I’ve written, at length about why Wii is so good, so I’ll stop now.

So Rob M, I believe that no matter how clever, good, innovative the GameCube advertising could have been it was always going to fail. Because it was the wrong product at the wrong time.

Comment by Marcus Brown

Exactly! Agencies expect to be trusted because of who they are, but that actually creates mis-trust. The agencies that (appear at least) to go out and earn that trust are the ones who are booming.

Some of their ads were ok, but certainly from the N64-GC period they were either poor, or not run enough to make any impact.

My favourite Nintendo ad I can recall was a print one for Super Mario Land 2, back when Sonic was all the rage. It said “Why did the hedgehog cross the road? To get to Super Mario Land 2.”

On a side note, Sega’s ads in Japan for the Dreamcast were brilliant.

Comment by Rob Mortimer

and it was purple.

Comment by Marcus Brown

Marcus – I agree mostly with you, but that view is very common across Nintendo fans in Europe.

Most casual gamers believed it to be less powerful than PS2, and that dented the chances of a brilliant machine. I think the Cube has some amazing games, but it never lived up to its potential for many reasons.

They have made up for it with Wii though. AND the ads arent bad either. Which reminds me, I must go finish Zelda…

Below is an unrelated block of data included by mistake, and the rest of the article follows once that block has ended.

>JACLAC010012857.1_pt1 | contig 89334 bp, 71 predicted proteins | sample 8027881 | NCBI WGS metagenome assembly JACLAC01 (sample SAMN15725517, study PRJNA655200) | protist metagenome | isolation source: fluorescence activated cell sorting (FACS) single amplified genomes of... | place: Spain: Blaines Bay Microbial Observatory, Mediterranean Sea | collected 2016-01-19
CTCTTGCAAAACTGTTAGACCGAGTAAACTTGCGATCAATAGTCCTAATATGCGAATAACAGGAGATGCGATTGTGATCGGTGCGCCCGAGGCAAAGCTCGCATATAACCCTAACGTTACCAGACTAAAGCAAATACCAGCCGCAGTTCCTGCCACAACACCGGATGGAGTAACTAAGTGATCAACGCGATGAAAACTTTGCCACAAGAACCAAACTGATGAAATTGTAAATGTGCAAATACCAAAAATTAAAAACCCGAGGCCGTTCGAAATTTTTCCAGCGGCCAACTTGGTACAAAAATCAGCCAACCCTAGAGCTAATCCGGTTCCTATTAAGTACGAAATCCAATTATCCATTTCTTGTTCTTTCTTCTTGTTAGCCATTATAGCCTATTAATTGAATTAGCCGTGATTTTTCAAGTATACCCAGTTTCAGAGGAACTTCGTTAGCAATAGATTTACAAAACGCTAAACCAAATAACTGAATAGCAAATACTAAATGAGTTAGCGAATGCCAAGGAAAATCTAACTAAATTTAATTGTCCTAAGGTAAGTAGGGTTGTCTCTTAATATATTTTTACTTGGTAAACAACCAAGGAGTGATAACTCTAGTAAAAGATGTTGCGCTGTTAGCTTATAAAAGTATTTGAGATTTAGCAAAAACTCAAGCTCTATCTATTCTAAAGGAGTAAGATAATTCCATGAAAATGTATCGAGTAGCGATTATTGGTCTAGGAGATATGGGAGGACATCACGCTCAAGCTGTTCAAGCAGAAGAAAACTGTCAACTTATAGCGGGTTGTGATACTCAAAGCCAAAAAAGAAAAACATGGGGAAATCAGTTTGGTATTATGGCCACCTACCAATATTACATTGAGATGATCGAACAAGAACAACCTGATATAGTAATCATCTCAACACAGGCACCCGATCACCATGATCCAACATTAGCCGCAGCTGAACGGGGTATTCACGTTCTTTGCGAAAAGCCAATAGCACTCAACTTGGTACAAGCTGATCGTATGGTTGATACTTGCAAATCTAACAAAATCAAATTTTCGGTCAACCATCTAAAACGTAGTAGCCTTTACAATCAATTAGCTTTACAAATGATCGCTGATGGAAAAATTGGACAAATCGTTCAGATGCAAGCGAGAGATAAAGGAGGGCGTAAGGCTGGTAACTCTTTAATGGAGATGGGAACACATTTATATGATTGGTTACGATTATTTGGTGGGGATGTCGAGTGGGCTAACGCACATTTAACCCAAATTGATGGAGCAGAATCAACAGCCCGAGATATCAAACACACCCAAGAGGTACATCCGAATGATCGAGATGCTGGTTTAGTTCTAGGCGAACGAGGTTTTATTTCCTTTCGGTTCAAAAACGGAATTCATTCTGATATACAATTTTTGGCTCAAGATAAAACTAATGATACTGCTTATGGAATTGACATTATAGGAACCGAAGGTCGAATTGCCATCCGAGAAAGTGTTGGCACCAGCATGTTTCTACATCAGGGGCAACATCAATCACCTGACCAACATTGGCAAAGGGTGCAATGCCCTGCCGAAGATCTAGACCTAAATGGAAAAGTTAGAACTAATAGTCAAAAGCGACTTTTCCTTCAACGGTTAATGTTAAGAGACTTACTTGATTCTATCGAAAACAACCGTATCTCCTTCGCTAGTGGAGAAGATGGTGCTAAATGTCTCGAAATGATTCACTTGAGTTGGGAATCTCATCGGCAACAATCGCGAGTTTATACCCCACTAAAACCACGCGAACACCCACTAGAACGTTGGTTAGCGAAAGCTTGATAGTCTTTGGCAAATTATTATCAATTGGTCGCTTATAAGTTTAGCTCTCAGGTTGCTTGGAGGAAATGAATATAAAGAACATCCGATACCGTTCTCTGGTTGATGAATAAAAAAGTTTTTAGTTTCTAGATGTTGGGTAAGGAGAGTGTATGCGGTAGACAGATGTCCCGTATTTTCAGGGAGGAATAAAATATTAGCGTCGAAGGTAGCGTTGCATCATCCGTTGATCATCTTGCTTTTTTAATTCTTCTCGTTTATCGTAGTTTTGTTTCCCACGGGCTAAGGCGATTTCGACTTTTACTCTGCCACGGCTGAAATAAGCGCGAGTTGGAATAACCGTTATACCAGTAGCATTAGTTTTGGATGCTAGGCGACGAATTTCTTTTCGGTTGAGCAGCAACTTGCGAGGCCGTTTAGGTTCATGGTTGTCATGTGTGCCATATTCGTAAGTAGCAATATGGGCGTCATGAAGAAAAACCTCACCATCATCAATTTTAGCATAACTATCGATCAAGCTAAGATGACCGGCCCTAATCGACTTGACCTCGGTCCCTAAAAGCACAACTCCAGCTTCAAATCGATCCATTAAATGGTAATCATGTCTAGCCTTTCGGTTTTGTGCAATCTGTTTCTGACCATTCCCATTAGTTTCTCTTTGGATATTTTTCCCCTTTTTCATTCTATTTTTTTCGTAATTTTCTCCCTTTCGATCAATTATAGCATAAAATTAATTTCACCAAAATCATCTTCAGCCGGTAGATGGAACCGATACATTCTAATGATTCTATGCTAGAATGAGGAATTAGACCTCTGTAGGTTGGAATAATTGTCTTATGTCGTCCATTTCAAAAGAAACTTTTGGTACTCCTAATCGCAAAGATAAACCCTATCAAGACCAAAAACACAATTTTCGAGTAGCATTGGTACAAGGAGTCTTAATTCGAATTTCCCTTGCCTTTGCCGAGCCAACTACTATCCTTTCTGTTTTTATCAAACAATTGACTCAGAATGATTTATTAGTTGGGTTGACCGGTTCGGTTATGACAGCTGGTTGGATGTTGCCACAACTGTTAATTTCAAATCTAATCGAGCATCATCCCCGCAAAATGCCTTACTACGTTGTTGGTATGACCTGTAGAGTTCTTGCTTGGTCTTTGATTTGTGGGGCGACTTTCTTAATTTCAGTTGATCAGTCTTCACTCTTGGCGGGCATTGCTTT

Comment by Rob Mortimer

lol.

Yes, that was a big mistake. Though it was still better looking than the PS2 or Xbox! The silver one was nice though.

3rd party support was its big flaw.

Comment by Rob Mortimer

the ads in Germany are appalling.

Comment by Marcus Brown

if I remember rightly I think we sold about 4 units in oz.

Comment by Marcus Brown

I dread to think.

The Japanese Sega ads for DC were brilliant. A set had one of the heads of Sega going round realising that a company (a Japanese nickname for PS1) had taken over the playgrounds and streets; so he went home sad and then tried to start selling the Dreamcast!

Comment by Rob Mortimer

Yes, which makes the success of DS and Wii there all the more impressive.

Comment by Rob Mortimer

Ok Rob M – let’s get the Nintendo thing on track with Rob’s post and look at what you said about casual gamers and the PS2. What should Nintendo have done, and what should Leo Burnett have fought for?

Comment by Marcus Brown

They needed a consistent image, and a consistent campaign.

Whilst Sony were at the height of their advertising weirdness, and Xbox was looking powerful and bulky; the Cube was left looking scattered, unsure of itself and as kiddy as some people mistakenly believed.

Both LB and Nintendo needed to come up with a solid consistent campaign and stick with it. Instead of partially hitting one big target they missed lots of targets all over the place.

Comment by Rob Mortimer

OK. That’s consistent with marketing think. And it’s sound. But what about this; Leo should have told Nintendo not to launch.

Comment by Marcus Brown

Depends on whether they would have changed anything, and whether you mean a delayed launch.

If they had advised them to:

Change the colour
Get more 3rd party support
Get more floor space (i.e.: pay game like Sony/MS supposedly did)

or

Give the system a must have launch game (Mario, Zelda…)

or even

Go away and make a more powerful system to launch next xmas, thereby providing a differential.

Then maybe they should yes. They should have seen how hard it would be to differentiate the system in a positive way, especially with the colour/games/support issue; and told Nintendo.

The good thing is that Nintendo now appear to have learnt their lessons from the Cube.

Comment by Rob Mortimer